The first thing you learn in jQuery is to call code inside the $(document).ready() so everything inside can execute as soon as DOM is loaded. However, in jQuery Mobile, Ajax is used to load the content of each page into the DOM as you navigate.
Because of this, $(document).ready() will/may trigger before your first page is loaded and every code intended for a page manipulation will execute only after a page refresh. This can be a very subtle problem. On some systems, it may appear that it works fine, but on others it may cause strange, difficult to repeat weirdness to occur.

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Classic jQuery syntax:
$(document).ready(function() {

To solve this problem (and trust me this is a problem), jQuery Mobile developers have created something called page events. In a nutshell, page events are loading states triggered during the particular point of page execution. One of those page events is a pageinit event and it can be used like this:
$(document).on('pageinit', function(){

We can go even further and use a page id instead of document selector. Let’s say we have jQuery Mobile page with an id #index:
<div data-role="page" id="index">
    <div data-theme="a" data-role="header">
            First Page
        <a href="#second" class="ui-btn-right">Next</a>

    <div data-role="content">
        <a href="#" data-role="button" id="test-button">Test button</a>

    <div data-theme="a" data-role="footer" data-position="fixed">

To execute a code that will only available to the index page we would use this syntax:
$(document).on('pageinit', '#index' ,function(){
    // Code goes here
The pageinit event will be trigger only when a page is about to be shown for the first time. It will not trigger again unless a page is manually refreshed or ajax page loading is turned off. In case you want code to execute every time you visit a page it is better to use pagebeforeshow or pageshow event.
Here’s a working example : to demonstrate this case.
Few more notes on this question. No matter if you are using 1 HTML multiple pages or multiple HTML files templates, it is advised to gather all of your custom javascript page handling into a single separate js file. This will not make your code any better, but you will have much better code overview, especially while creating a jQuery Mobile application.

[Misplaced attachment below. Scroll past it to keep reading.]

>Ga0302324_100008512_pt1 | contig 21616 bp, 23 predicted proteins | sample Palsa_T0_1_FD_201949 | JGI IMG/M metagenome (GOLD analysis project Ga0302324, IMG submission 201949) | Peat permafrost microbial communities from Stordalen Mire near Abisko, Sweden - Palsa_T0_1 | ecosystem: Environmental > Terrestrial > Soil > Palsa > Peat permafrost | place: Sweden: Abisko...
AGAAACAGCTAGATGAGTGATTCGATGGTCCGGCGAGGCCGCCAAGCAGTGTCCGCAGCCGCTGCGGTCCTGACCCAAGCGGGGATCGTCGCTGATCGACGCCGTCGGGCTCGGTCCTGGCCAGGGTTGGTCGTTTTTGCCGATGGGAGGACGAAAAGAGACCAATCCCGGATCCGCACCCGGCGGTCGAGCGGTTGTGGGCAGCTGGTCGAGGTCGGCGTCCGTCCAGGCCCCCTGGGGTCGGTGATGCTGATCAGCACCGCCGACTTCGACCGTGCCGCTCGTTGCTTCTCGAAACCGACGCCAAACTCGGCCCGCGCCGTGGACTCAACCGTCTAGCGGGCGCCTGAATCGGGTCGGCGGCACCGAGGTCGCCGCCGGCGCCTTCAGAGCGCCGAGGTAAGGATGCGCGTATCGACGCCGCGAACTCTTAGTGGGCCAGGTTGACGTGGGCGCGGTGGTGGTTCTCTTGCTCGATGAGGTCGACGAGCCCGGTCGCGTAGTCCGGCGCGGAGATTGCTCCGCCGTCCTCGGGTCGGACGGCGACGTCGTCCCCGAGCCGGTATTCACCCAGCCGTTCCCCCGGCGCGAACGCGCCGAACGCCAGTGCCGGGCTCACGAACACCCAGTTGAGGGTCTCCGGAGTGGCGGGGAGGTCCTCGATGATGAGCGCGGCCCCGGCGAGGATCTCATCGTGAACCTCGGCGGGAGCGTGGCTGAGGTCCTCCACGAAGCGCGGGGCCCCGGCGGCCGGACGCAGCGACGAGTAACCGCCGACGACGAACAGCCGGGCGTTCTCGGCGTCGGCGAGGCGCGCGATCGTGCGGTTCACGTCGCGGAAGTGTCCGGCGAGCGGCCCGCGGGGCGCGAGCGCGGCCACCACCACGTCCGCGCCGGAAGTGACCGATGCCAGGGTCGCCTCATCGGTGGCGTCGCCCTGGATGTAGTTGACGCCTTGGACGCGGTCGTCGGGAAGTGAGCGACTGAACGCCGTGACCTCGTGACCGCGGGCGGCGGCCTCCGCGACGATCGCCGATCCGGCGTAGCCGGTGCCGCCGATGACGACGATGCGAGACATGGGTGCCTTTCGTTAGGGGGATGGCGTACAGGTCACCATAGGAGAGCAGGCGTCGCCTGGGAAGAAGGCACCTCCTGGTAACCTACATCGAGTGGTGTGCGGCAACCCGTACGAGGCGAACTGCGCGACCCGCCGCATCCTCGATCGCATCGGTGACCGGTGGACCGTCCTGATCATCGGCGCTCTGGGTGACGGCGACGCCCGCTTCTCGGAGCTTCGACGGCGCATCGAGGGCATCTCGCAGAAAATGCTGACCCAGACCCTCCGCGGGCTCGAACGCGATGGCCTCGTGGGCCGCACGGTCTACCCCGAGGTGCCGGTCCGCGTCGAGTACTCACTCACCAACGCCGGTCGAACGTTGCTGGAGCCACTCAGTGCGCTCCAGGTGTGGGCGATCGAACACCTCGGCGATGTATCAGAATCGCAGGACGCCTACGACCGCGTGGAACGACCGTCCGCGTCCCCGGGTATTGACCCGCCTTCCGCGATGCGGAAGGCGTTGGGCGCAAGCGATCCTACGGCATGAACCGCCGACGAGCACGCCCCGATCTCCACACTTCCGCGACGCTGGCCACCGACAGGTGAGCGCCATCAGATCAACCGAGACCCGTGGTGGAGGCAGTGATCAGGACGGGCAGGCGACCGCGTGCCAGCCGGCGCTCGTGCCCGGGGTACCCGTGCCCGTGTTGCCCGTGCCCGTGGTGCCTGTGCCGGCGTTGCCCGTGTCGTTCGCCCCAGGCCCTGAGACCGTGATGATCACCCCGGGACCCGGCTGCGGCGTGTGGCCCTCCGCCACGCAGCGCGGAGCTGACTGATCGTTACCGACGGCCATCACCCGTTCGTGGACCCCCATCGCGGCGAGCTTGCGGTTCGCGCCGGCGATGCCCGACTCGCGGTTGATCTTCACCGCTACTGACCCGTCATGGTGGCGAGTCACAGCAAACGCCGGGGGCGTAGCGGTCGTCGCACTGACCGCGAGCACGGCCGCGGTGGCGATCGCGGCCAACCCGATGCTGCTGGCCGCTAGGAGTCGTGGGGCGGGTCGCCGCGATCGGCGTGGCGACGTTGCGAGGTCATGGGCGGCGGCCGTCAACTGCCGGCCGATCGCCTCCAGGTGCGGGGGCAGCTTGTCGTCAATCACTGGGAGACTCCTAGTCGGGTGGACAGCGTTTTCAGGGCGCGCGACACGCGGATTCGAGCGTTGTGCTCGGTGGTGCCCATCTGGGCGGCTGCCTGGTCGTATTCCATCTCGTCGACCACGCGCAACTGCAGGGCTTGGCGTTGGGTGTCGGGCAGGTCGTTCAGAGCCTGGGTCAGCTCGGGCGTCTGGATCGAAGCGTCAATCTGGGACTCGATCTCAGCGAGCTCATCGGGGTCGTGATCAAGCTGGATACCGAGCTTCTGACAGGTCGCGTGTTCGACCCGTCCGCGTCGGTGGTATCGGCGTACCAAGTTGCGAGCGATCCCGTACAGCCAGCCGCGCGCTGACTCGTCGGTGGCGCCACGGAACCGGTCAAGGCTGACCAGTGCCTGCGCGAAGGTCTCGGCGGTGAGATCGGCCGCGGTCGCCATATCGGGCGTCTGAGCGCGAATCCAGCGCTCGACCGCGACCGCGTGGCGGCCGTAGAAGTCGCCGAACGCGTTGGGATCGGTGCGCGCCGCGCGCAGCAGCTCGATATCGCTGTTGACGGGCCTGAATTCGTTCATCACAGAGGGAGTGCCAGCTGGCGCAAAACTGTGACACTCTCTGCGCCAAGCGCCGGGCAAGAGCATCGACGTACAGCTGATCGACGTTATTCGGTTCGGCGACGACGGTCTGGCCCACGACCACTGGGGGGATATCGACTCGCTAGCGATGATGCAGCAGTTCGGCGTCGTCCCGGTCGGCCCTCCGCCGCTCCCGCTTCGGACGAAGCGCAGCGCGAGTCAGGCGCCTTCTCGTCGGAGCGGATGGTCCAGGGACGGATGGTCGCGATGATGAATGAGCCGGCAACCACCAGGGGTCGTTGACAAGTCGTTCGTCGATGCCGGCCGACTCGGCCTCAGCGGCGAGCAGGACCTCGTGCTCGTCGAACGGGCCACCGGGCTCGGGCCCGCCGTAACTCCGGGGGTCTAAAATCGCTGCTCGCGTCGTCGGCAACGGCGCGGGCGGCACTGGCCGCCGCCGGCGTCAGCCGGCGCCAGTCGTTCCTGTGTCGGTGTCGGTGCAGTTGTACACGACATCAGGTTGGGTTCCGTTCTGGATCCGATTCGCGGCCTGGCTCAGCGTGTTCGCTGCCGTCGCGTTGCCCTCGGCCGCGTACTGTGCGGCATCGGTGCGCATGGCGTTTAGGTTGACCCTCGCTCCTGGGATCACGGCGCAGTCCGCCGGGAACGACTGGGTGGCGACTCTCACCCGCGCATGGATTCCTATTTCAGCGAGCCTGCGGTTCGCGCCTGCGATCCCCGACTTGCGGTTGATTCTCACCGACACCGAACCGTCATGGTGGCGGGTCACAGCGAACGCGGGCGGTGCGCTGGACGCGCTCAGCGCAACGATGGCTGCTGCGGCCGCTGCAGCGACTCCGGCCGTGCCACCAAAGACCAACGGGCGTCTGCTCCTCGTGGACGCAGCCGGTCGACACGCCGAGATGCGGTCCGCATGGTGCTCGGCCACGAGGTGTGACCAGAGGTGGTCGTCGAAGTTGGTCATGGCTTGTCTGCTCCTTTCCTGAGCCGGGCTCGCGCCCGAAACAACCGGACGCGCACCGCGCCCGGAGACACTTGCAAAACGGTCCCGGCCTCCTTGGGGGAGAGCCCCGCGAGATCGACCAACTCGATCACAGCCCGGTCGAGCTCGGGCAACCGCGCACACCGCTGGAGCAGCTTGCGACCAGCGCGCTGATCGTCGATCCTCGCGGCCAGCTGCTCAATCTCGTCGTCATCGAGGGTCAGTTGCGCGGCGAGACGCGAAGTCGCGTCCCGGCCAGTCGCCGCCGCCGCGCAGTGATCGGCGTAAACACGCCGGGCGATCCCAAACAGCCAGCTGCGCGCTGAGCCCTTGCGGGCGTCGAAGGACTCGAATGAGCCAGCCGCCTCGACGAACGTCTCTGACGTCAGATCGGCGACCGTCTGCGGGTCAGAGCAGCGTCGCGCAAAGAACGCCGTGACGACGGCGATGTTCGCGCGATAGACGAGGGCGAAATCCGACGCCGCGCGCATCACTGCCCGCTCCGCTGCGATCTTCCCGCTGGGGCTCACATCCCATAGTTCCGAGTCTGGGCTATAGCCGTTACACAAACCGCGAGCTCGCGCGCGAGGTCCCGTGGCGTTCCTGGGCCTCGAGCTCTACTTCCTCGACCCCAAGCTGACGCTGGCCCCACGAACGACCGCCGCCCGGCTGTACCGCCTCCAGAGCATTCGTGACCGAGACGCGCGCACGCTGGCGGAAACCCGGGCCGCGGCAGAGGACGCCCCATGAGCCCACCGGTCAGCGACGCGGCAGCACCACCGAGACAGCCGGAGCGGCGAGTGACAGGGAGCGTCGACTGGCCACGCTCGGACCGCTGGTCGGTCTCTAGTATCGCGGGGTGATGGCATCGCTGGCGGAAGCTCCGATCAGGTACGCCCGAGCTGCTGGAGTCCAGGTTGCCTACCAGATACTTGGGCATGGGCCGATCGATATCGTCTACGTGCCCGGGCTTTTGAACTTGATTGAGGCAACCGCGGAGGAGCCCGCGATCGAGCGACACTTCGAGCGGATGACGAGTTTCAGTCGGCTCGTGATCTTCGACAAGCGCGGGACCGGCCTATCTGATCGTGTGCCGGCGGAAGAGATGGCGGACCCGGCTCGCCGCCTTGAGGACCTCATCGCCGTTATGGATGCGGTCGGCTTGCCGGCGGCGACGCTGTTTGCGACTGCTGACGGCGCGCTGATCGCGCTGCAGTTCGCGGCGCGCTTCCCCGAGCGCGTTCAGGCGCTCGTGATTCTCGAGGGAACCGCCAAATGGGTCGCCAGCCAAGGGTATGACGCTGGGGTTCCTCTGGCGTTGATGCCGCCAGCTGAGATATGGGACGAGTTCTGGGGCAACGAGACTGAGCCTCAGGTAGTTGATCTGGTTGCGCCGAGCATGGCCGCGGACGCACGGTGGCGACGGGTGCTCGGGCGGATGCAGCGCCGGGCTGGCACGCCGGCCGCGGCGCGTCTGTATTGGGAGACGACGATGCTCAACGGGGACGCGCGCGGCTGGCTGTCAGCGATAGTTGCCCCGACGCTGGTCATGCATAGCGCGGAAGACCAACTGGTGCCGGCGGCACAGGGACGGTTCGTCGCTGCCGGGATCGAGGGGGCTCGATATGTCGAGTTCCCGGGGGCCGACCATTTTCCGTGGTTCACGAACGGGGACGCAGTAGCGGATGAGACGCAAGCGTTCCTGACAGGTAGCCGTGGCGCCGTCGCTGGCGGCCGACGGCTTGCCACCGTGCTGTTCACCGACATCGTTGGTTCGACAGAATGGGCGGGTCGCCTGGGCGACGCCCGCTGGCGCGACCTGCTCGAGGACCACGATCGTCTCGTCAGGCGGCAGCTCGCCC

While not directly related to this topic it is good to understand how jQuery Mobile handles its javascript. When multiple HTML templates are used, only the first HTML page will be fully loaded into the DOM. Every other page will be loaded only partially. Only DIV containing page content will be loaded, and everything else, including the HEAD, will be discarded. This is the main reason it is good to gather all of your js into a one single javascript file loaded into the first HTML file.
Of course there are some other solutions to this problem and they can be found in my other article.
There’s also one special jQuery Mobile event called mobileinit. When jQuery Mobile initializes, it requires mobileinit event triggered just after jQuery is initialized. It is used if some default setting needs to be overridden. One of the good examples of its usage is turning off classic ajax page loading, or changing default ajax loader behavior.
$(document).on("mobileinit", function(){
  //apply overrides here
This is when mobileinit event must be initialized:
<script src="jquery.js"></script>
$(document).on("mobileinit", function(){
  //apply overrides here
<script src="jquery-mobile.js"></script>

Page events transition order

First all events can be found here:
Let’s say we have a page A and a page B, this is a unload/load order:

For better page events understanding read this:
pagebeforeload, pageload and pageloadfailed are fired when an external page is loaded with function called $.mobile.loadPage pagebeforechange, pagechange and pagechangefailed are page change events. These events are fired when a user is navigating between pages in the applications. pagebeforeshow, pagebeforehide, pageshow and pagehide are page transition events. These events are fired before, during and after a transition and are named. pagebeforecreate, pagecreate and pageinit are used for page initialization, and they will trigger ONLY once, unless page is refreshed. First two are excellent for dynamic content generation because jQuery Mobile will style page content only after pagecreate is executed. pageremove can be fired and then handled when a page is removed from the DOM
Page loading jsFiddle example:
It is good to know that if AJAX is not enabled, some events will not fire.

Prevent page transition

When talking about page events it is good to know how someone can prevent page transition, for every reason it may be:
$(document).on('pagebeforechange', function(e, data){  
    var to = data.toPage,
        from = data.options.fromPage;

    if (typeof to  === 'string') {